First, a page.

History of diabetes, hypertension, chronic hearing loss, and dementia.
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There are symmetric bilateral calcifications in the corona radiata and globus pallidus, as well as cerebellar dentate nuclei, compatible with Fahr syndrome. Incidentally, there is also a rounded soft tissue density in left nasal cavity, compatible with a nasal polyp.
Fahr syndrome is a rare condition characterized by abnormal calcium deposits in the basal ganglia, thalamus, cerebellar dentate nuclei, and subcortical white matter, especially noted in older patients. These calcium deposits consist of calcium carbonate and calcium phosphate.
There are many possible etiologies of Fahr syndrome. Its primary form, Fahr disease, is most commonly transmitted as an autosomal dominant trait, but it may also be inherited as an autosomal recessive trait or it may occur sporadically. Fahr syndrome, which generally refers to secondary causes, has been associated with a large number of conditions, most common of which are endocrinopathies, mitochondrial disorders, and infectious diseases. In all cases of suspected Fahr syndrome, additional tests should be performed to investigate for a potential secondary cause, and exclude other differential diagnoses.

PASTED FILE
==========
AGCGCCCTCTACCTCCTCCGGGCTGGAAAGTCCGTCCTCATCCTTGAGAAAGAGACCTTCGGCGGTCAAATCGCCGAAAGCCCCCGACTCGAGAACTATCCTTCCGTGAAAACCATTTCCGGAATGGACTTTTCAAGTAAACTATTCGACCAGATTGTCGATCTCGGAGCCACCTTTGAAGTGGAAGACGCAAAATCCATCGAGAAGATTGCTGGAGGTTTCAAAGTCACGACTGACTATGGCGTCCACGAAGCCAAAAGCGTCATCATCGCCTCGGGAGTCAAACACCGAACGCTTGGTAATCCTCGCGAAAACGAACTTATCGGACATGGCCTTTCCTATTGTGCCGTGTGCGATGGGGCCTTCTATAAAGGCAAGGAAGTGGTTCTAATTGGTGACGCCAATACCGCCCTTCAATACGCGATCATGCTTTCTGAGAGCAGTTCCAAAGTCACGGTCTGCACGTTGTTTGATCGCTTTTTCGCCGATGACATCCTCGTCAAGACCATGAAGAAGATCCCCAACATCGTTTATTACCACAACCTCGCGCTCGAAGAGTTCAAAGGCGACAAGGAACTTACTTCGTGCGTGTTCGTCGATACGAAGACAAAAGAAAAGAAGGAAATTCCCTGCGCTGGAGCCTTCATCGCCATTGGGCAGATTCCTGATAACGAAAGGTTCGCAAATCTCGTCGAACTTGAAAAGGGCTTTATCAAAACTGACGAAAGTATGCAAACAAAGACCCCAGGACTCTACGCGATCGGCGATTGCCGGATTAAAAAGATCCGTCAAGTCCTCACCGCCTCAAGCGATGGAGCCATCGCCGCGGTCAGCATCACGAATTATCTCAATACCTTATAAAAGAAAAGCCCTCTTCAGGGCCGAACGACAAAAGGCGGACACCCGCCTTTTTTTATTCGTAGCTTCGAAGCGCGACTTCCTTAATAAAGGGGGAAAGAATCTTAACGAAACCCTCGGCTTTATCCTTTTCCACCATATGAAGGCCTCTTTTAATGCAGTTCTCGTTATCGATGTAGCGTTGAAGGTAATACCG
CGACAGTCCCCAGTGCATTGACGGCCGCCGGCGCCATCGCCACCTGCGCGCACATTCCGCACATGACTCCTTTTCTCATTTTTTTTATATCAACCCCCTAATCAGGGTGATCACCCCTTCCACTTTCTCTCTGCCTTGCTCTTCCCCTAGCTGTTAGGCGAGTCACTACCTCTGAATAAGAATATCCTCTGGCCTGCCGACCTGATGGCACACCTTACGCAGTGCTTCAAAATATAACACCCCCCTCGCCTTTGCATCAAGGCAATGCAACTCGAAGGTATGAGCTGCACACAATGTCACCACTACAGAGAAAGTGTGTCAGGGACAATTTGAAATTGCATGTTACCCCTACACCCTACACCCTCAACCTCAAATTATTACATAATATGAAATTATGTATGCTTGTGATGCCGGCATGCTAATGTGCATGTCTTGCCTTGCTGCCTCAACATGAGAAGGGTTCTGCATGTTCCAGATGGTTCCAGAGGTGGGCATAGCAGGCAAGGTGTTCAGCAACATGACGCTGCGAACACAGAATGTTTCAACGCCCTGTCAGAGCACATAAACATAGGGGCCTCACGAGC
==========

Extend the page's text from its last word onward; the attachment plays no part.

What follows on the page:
- Shenoy AM, Volpe D, Ensrud ER. Fahr's disease. (2009) Practical neurology. 9 (2): 100-1. doi:10.1136/jnnp.2008.166157 - Pubmed
- Shafaq Saleem, Hafiz Muhammad Aslam, Maheen Anwar, Shahzad Anwar, Maria Saleem, Anum Saleem, Muhammad Asim Khan Rehmani. Fahr’s syndrome: literature review of current evidence. (2013) Orphanet Journal of Rare Diseases. 8 (1): 156. doi:10.1186/1750-1172-8-156
- Shafaq Saleem, Hafiz Muhammad Aslam, Maheen Anwar, Shahzad Anwar, Maria Saleem, Anum Saleem, Muhammad Asim Khan Rehmani. Fahr’s syndrome: literature review of current evidence. (2013) Orphanet Journal of Rare Diseases. 8 (1): 156. doi:10.1186/1750-1172-8-156 - Pubmed